Guest post by Claire Dunne, Master Gardener and member of the Worland Tree Board.
If it weren't for the damage that scales cause to trees and shrubs, they could be looked upon merely as a marvelous part of nature's wondrous pageantry. However, that's just not the case. Scale insects have the capacity to extract plant sap, a little at a time, slowly reducing the vigor of a tree. A heavy infestation will cause stems and branches to die.
Although different species of scale can be quite different in appearance, most share the common features of being closely attached to the tree on which they feed, are covered with a waxy coating, and do not move around much. Most do not even look like insects. After all, as adults they don't possess the antennae, legs or wings of typical insects. However, scale insects can be devastating.
The method in which scale insects feed is quite different from leaf chewers. Scales are classified as one of the "piercing-sucking" insects. They insert long, threadlike mouthparts known as stylets into plant tissues and extract cell sap. As a result of this feeding, scales secrete a sweet, sticky substance called honeydew, which drops on the surfaces of plants below the infected tree (or cars and picnic tables). The honeydew is attractive to other insects, especially ants and wasps.
Damage from scales is twofold: the aforementioned loss of tissue in the tree canopy, as well as the weakness that they cause. Trees stressed from scale insects become more attractive to borers, spider mites and other insect pests as a result of the stress caused by their feeding.
The lecanium scale is sometimes referred to as the terrapin scale because of its turtle-like appearance. This scale insect occurs on numerous tree species including oak, maple, ash, redbud, fruit trees and linden. Infestations on terminal branches will sometimes kill the new growth.
Mature female scales are convex, oval, usually brown in color, and about 3/16 inch in diameter. Partially grown females overwinter attached to twigs and branches. In the spring they complete development and females give birth to living young. These crawlers migrate to the leaves and settle on the midribs or larger veins. The lecanium scale has only one generation per year. Insecticides should be applied when crawlers first appear in the spring.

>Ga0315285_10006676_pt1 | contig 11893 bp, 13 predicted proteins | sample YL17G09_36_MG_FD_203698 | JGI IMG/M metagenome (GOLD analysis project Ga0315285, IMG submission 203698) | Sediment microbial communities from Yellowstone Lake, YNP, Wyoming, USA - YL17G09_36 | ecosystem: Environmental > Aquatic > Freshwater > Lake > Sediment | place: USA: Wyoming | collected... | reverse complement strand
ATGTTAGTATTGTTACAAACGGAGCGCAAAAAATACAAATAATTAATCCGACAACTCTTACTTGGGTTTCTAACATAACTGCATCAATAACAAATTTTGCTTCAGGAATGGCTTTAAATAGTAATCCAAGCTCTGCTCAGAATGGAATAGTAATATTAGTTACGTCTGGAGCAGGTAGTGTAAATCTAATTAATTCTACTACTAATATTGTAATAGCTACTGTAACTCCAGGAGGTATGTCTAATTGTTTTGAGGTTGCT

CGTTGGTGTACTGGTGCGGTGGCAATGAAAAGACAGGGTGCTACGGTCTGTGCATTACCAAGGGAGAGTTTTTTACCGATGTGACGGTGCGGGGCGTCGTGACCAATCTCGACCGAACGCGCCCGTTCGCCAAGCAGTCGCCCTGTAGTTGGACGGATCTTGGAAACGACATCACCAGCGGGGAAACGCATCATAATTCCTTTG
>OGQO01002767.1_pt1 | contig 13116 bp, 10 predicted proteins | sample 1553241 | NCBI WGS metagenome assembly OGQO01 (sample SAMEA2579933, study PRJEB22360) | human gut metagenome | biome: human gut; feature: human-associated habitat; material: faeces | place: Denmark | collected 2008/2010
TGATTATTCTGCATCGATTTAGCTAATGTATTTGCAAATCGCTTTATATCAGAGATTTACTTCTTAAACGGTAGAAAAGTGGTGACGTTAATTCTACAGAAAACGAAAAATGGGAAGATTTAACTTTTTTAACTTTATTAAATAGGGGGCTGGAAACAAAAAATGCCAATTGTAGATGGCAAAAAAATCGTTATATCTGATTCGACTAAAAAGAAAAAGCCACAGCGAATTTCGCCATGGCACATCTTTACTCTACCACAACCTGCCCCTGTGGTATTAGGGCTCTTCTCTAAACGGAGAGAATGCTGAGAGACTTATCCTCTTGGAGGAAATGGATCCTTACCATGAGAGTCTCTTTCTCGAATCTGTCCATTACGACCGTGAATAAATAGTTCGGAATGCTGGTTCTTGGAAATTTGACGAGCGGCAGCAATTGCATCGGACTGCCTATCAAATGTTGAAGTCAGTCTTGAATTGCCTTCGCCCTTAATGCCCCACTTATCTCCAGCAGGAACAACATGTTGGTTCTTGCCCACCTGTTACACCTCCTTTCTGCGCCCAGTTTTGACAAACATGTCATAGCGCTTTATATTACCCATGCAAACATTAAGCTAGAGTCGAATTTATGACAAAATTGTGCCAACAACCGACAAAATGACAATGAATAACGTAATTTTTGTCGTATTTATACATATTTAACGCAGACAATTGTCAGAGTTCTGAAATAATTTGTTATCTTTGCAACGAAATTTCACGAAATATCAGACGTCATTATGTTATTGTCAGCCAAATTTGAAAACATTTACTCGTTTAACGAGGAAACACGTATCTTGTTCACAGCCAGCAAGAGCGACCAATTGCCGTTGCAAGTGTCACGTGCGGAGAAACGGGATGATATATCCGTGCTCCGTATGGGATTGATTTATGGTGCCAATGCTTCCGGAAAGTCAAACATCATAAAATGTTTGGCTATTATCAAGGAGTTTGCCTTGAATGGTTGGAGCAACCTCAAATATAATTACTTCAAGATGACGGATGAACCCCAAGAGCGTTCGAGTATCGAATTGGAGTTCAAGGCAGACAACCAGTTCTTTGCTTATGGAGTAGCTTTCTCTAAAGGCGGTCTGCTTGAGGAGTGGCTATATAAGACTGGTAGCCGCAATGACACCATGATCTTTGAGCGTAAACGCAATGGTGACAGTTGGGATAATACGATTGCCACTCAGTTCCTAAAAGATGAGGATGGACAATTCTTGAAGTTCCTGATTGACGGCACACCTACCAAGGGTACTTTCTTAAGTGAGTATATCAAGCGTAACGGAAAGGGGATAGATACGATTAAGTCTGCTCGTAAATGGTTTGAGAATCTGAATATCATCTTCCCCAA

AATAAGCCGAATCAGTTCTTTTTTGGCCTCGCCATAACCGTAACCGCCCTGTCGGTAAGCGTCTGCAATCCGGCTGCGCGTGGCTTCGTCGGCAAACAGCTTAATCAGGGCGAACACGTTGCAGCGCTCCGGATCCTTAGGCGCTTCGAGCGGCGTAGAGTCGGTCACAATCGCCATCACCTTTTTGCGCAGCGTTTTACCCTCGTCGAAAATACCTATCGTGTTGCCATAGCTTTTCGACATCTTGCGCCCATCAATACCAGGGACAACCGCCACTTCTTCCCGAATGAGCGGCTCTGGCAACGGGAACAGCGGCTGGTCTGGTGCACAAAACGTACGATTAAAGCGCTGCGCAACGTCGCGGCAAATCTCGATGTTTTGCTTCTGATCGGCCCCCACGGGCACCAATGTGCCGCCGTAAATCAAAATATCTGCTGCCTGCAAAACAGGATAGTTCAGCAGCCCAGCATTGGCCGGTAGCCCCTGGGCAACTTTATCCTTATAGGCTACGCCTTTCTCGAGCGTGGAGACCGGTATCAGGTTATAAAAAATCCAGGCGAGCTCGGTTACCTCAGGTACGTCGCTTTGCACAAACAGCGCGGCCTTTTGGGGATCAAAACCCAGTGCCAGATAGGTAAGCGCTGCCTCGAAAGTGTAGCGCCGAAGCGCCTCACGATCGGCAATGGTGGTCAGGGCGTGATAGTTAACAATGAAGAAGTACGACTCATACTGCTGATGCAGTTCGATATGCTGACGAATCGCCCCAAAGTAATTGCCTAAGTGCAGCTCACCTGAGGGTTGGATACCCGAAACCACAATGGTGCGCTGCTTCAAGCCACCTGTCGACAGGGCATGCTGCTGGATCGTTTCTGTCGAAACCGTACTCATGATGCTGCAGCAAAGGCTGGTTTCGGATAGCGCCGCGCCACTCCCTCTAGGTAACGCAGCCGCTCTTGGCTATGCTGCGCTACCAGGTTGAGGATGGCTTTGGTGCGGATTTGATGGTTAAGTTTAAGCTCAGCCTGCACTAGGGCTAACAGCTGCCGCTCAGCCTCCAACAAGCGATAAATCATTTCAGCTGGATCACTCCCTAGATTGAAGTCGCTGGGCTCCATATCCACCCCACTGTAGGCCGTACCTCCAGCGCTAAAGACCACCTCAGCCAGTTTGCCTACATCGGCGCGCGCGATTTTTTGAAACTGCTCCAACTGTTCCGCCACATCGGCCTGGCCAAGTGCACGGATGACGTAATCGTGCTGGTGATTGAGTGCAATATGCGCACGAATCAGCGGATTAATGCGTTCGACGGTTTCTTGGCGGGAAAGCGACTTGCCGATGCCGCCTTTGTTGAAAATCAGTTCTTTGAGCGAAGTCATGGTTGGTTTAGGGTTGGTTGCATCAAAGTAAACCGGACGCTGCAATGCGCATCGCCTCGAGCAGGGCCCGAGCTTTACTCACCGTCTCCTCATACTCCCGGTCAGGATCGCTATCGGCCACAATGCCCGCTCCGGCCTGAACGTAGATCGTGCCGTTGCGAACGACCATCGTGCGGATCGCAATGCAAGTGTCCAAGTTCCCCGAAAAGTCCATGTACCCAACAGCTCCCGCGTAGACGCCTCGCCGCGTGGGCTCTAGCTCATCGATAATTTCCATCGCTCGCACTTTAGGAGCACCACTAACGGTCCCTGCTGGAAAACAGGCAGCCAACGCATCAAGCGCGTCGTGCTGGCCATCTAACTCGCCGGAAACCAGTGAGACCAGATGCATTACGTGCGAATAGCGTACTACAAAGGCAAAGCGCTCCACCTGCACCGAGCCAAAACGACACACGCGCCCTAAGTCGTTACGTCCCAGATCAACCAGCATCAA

Monitor your plants for damage-- adult and crawler stages-- and also for activity of biological control agents. If a scale has taken a shine to your plants, look for the tell-tale signs of honeydew and sooty mold. Look for ant activity. Ants, fond of honeydew, will fight off scale's natural enemies to protect the source. Look closely, with a hand lens: these insects conceal themselves near buds, along veins, in the dark cracks of bark, underneath the leaves.
Crawlers test the sight of even young eyes. Use double-sided sticky tape to capture crawler emergence. As they emerge from their protective cover, they stick to the adhesive tape encircling either side of the infestation. When crawlers are seen, apply soaps and oils, and insect growth regulators.
Adult scales are protected by their "shells" and not affected by insecticides. However, because the crawlers do not yet have a protective cover, they are very vulnerable to insecticides (including alternatives such as soaps and oils). Some scales have extended egg hatch periods and may require repeat applications to achieve satisfactory control.